Irish farming leaders have called for the setting up on all-industry pig forum to help the industry through “one of the worst crises in decades”.
“This forum should comprise producers, processors, millers, banks and all other relevant players in the industry,” said Irish Farmers’ Association pigs committee chairman, Pat O’Flaherty, adding that the proposed body should be set up with immediate effect to address the current issues in the sector, and to set out a long term strategy for the future viability of this “very valuable industry”.
“The Irish pig industry is experiencing one of the worst crises in decades and there are no signs of any real recovery in the near future,” he said. “The average pig unit (600 sows) is currently operating at a loss of almost €5,000 (£4000) per week and these losses are simply not sustainable.”
He also pointed out that the pig industry plays a very important role in the Irish economy; employing 8,000 people and being worth approximately €1bn (£800m) per year to the economy.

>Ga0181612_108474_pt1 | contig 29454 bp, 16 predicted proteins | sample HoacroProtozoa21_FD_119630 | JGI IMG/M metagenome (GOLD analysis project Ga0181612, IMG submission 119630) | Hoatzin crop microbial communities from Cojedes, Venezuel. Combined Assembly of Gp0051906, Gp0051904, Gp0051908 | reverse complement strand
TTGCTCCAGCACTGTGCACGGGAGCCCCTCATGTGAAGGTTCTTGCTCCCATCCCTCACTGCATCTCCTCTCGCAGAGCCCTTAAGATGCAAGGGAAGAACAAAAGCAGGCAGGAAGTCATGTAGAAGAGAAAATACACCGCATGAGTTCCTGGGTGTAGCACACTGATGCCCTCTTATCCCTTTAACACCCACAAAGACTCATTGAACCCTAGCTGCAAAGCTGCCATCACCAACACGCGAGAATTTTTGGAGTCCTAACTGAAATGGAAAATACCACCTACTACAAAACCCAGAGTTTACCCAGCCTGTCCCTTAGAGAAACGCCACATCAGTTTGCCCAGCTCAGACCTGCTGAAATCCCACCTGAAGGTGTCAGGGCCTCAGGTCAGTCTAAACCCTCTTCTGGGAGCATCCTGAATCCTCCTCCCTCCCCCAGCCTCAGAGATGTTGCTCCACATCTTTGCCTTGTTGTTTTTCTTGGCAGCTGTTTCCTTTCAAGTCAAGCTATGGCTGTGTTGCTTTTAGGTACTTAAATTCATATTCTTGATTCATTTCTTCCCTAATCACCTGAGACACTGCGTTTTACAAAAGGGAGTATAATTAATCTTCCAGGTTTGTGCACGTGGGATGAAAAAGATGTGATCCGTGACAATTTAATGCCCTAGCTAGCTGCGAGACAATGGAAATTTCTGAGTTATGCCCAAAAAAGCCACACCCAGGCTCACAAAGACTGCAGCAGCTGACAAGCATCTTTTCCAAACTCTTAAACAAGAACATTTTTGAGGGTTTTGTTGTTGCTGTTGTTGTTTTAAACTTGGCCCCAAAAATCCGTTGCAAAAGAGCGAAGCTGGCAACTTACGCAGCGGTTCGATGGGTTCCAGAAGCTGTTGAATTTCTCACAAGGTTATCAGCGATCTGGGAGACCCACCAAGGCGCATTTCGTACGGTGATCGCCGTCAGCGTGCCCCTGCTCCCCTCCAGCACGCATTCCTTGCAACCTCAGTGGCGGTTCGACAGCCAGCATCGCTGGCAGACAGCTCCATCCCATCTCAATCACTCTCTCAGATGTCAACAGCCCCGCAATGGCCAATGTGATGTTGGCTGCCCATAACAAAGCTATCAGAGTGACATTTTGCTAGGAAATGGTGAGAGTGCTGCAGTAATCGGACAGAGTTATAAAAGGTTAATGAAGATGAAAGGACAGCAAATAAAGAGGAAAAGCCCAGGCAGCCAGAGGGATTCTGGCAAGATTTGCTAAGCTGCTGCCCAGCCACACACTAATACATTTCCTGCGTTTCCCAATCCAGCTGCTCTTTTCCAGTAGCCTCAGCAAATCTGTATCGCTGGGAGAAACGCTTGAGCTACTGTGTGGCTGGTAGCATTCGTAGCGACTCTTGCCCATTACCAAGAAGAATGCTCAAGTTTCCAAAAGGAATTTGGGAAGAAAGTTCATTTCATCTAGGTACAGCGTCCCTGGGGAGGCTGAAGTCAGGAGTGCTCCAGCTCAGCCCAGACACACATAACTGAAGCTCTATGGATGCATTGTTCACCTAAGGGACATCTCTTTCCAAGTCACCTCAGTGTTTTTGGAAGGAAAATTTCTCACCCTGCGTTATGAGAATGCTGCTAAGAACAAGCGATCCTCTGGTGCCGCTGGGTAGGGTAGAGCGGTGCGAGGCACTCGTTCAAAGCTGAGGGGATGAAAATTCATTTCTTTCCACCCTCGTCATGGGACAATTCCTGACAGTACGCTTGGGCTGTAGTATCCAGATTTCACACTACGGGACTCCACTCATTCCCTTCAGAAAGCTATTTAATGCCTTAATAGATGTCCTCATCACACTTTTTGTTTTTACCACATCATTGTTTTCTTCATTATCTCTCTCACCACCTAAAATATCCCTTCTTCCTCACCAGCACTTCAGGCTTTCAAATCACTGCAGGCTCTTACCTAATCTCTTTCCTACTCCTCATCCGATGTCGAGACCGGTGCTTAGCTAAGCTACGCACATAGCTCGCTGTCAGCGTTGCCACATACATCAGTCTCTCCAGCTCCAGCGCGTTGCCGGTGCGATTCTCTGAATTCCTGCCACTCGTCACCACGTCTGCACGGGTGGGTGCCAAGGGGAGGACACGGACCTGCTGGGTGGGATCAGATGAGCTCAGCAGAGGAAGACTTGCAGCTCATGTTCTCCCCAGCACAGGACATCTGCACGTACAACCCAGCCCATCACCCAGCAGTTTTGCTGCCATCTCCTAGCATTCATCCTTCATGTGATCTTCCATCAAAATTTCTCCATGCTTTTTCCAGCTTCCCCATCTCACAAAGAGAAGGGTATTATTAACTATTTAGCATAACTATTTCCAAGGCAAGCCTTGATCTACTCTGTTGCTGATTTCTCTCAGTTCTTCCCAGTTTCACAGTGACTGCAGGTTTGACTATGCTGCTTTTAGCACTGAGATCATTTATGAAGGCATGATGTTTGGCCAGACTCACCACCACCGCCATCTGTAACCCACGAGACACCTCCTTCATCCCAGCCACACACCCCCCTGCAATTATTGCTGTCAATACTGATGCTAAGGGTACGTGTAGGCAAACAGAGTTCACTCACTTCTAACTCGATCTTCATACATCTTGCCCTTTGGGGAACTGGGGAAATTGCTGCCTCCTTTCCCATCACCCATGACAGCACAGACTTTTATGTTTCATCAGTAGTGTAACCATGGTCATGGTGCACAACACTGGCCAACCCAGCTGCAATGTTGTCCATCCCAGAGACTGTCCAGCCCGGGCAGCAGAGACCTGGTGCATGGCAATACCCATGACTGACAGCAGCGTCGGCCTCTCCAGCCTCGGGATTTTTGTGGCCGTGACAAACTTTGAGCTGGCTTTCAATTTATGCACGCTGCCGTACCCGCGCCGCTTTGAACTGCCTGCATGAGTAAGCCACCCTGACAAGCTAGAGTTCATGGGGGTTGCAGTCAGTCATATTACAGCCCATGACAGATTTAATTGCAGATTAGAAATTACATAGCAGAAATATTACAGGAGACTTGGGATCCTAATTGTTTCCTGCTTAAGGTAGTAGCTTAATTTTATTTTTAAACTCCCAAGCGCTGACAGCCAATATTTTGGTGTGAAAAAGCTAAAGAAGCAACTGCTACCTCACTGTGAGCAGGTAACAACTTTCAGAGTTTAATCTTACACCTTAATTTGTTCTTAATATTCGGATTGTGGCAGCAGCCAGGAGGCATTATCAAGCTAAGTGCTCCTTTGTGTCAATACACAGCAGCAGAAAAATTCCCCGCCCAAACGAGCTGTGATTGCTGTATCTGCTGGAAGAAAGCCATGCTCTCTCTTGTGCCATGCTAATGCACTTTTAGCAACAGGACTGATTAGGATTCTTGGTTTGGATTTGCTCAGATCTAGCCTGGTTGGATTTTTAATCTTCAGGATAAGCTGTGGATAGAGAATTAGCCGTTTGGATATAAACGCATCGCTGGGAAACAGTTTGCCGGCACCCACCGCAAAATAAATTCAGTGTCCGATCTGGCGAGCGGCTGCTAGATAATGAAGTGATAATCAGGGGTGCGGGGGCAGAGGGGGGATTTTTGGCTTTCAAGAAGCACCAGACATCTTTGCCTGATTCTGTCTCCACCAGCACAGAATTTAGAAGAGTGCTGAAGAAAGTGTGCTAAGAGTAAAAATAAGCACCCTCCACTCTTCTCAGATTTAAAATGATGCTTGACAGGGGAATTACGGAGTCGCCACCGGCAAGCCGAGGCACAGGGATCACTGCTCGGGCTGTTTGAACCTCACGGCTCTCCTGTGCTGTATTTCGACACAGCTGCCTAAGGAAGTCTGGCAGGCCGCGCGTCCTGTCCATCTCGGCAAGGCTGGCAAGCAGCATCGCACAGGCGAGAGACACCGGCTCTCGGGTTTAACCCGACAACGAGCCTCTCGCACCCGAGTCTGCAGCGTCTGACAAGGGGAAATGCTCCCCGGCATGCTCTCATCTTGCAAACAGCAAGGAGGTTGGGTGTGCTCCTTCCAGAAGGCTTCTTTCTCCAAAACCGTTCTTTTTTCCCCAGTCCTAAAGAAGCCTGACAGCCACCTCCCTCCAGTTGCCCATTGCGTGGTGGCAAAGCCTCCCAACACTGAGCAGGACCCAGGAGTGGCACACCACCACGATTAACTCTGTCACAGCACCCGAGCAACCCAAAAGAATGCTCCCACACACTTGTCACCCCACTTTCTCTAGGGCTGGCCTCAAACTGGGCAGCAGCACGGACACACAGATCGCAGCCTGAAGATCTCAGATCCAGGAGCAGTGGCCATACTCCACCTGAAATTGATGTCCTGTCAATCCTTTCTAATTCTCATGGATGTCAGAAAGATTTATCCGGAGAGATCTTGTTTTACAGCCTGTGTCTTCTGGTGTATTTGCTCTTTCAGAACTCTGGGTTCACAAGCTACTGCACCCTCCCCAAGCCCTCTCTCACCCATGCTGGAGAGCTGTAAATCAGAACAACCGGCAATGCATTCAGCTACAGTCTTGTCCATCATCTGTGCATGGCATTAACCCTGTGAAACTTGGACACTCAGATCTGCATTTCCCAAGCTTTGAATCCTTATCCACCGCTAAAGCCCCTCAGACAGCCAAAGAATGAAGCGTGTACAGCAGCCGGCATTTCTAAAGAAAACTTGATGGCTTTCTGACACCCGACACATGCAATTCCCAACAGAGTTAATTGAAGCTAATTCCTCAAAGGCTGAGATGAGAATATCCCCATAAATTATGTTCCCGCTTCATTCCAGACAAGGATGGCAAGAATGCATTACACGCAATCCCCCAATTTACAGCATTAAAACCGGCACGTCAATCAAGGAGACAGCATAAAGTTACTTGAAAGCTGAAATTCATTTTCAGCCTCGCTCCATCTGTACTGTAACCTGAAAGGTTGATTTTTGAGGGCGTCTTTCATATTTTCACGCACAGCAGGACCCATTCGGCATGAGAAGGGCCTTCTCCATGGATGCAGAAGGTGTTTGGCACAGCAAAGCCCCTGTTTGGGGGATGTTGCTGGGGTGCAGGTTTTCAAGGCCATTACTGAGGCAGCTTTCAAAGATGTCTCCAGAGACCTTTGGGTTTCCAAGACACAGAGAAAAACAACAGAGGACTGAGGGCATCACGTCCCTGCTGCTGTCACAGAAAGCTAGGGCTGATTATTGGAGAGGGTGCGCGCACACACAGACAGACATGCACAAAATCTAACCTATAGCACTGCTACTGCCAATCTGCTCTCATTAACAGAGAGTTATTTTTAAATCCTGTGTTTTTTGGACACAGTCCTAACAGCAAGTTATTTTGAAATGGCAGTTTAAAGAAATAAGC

“While we appreciate the EU has made some efforts to try to improve the situation with the introduction of two separate APS Schemes, unfortunately these have failed to have any real lasting impact on the market and do not address the longer term viability of the industry,” he said. “Similarly, the allocation of €1m (£800,000) to pig farmers from the EU Crisis Fund, which has yet to be received by producers, is completely insufficient to address current cash-flow problems on farm.
“The formation of a pig industry forum must be a priority for the (Irish) farm minister with the main purpose of forming a clear strategy that is workable and delivers for all players in the industry going forward.”